Evolution 2012 - A Workshop For Educators

Dates: 13-Aug-2012 ~ 15-Aug-2012

Evolution is a unifying theme in biological science. This course is designed to provide an overview of key evolutionary concepts and explore cutting-edge topics in evolutionary biology for instructors at the high school and introductory college level. Evolutionary biologists and educators at NESCent (The National Evolutionary Synthesis Center) will present topics with an emphasis on recent developments and practical applications. The scientific content will be supported by hands on classroom activities, pedagogy demonstrations and information about teaching resources.

GMOD Summer Training 2012

Dates: 25-Aug-2012 ~ 29-Aug-2012

NESCent Academy - Next-gen sequencing: data acquisition, comparative genomics, design and analysis for population genetics, systematics and development

Dates: 3-Jun-2013 ~ 9-Jun-2013

NESCent Academy - Next-gen sequencing: data acquisition, comparative genomics, design and analysis for population genetics, systematics and development

Evolution 2013 - A Workshop for Educators

Dates: 17-Jun-2013 ~ 19-Jun-2013

Evolution is a unifying theme in biological science. This course is designed to provide an overview of key evolutionary concepts and explore cutting-edge topics in evolutionary biology for instructors at the high school and introductory college level. Evolutionary biologists and educators at NESCent (The National Evolutionary Synthesis Center) and the North Carolina Museum of Natural Sciences will present topics with an emphasis on recent developments and practical applications. The scientific content will be supported by hands on classroom activities, pedagogy demonstrations and information about teaching resources.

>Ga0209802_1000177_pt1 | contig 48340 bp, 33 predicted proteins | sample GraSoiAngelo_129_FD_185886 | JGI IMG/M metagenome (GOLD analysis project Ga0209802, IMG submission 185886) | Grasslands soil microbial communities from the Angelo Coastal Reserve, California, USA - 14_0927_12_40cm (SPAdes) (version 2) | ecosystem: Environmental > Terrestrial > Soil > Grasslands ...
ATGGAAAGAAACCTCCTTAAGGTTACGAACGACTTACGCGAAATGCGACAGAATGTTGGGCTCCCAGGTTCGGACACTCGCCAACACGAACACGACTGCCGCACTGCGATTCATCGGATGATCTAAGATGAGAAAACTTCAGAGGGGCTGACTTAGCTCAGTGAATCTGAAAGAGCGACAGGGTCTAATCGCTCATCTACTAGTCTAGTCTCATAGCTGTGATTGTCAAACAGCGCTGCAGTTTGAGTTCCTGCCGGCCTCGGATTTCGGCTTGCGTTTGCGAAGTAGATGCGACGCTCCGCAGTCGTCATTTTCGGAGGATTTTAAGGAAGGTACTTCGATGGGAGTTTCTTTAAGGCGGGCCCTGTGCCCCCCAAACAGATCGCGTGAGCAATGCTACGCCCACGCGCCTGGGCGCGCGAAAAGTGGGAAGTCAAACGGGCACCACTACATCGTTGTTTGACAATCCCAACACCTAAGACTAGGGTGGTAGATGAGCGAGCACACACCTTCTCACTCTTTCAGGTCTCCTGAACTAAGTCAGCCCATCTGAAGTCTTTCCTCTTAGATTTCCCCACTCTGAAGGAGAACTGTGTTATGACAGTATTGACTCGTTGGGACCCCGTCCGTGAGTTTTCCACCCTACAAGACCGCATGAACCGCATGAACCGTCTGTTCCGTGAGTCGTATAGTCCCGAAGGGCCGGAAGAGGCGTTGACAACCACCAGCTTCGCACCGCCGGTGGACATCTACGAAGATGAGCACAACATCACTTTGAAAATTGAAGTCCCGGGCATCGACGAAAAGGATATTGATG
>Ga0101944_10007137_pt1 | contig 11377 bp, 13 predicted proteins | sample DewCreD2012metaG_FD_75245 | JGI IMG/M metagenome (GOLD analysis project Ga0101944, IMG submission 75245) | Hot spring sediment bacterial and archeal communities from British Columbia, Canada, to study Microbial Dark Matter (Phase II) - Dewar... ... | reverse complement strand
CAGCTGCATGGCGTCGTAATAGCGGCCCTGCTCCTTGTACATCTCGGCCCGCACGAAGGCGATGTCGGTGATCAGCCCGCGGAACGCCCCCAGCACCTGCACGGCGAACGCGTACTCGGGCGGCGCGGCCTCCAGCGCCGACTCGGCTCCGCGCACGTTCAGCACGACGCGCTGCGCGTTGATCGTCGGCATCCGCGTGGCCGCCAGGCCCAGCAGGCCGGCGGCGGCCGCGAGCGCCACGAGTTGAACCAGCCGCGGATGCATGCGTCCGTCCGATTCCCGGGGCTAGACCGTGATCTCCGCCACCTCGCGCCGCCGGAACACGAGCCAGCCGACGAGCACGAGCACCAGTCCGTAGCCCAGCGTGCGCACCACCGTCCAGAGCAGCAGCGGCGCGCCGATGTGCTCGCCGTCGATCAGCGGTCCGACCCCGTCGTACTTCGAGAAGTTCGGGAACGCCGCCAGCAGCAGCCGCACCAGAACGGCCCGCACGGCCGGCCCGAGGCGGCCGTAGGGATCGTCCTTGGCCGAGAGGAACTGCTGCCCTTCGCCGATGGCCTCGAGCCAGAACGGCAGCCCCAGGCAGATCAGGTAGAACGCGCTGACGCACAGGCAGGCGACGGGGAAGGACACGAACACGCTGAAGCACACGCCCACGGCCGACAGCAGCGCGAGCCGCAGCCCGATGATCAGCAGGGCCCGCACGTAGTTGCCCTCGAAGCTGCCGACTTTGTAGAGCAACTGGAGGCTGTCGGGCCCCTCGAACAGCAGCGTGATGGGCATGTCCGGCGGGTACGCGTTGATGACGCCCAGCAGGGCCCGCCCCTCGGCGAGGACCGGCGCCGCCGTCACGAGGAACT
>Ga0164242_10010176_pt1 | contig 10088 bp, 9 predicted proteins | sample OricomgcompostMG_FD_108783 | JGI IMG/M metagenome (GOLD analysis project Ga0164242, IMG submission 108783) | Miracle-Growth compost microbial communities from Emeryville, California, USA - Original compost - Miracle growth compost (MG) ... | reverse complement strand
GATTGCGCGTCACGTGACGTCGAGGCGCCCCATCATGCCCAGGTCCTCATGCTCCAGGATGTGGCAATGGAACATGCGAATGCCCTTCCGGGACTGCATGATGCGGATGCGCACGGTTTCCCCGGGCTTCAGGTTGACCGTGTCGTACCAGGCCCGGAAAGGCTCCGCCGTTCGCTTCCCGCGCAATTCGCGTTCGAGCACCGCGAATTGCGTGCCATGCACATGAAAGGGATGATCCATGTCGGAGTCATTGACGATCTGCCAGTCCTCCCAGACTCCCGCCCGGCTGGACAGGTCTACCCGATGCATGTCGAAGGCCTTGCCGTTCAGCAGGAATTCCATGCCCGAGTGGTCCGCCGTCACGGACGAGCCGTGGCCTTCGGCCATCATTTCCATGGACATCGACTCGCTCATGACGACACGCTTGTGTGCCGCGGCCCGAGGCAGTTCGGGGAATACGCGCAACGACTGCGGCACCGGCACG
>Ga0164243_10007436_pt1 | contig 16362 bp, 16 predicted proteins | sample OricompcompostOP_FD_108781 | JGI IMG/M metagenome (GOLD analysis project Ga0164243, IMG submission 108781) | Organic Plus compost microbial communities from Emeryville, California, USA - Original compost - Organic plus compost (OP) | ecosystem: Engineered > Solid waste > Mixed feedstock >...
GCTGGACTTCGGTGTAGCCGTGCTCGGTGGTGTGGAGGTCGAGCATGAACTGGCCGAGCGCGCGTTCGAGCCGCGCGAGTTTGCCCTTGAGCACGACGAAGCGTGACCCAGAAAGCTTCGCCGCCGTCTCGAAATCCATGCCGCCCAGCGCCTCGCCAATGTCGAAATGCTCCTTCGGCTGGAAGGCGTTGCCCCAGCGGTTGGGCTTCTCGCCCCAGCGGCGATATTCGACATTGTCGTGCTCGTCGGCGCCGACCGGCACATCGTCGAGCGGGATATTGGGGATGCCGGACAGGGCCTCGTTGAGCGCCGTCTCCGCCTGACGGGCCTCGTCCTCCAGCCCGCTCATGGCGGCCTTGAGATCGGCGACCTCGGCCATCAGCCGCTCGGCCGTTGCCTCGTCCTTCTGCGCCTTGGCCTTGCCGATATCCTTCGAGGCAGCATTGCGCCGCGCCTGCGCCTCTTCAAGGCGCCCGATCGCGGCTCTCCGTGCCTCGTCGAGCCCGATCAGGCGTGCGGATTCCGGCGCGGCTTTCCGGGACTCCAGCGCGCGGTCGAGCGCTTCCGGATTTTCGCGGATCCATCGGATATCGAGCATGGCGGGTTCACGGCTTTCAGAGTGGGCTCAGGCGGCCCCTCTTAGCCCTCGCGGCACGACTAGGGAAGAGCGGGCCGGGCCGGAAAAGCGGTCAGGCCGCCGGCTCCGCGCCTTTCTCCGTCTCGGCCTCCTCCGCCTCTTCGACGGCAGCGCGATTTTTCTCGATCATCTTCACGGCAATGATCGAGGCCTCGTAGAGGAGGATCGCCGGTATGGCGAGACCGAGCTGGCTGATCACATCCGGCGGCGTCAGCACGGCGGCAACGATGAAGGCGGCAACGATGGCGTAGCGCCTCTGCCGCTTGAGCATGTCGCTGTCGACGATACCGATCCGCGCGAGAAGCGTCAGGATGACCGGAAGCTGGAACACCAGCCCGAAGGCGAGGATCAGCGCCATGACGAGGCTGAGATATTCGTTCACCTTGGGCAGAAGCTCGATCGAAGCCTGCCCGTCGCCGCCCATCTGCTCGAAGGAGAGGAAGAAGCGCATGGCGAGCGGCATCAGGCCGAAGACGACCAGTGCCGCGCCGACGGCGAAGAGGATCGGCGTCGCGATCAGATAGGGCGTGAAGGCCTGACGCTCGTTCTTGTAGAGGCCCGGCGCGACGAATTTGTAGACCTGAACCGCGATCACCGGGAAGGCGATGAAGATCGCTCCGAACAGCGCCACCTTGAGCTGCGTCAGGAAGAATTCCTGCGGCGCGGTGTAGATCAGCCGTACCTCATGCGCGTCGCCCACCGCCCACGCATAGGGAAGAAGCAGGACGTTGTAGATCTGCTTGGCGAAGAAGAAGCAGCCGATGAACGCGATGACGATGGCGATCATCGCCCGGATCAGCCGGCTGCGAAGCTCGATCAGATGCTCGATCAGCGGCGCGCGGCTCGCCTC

GMOD Summer School

Dates: 19-Jul-2013 ~ 23-Jul-2013

Ontologies for evolutionary biology

Dates: 29-Jul-2013 ~ 2-Aug-2013

Evolutionary research has been revolutionized by the explosion of genetic information available, and ontologies must play a central crucial in relating this knowledge to observable diversity. Ontologies provide scaffolding that interconnects many kinds of observations; across species, they provide evolutionary, developmental, and mechanistic insights. In this course, we will discuss the integration points between ontologies including anatomy, phenotype, ecology, and biodiversity efforts; on partnerships between domain experts and expert ontologists; and on descriptions of various tools and tricks to handle ontologies and ontology-annotated data in the context of evolutionary biology.

NESCent Academy Evolutionary Quantitative Genetics Course

Dates: 5-Aug-2013 ~ 10-Aug-2013

Quantitative genetics deals with the inheritance of measurements of traits that are affected by many genes. Developments in the field are not reflected in textbooks and available courses aimed at evolutionary biologists. This workshop will review the basics of theory in the field of evolutionary quantitative genetics, its connections to evolution that is observed at various time scales and illustrate how that theory can be tested with data. Participants will learn to use R, an open-source statistical programming language, to build and test evolutionary models

AnthroTree Workshop

Dates: 27-May-2014 ~ 1-Jun-2014

Evo101 - A Workshop for High School Educators

Dates: 18-Jun-2014 ~ 20-Jun-2014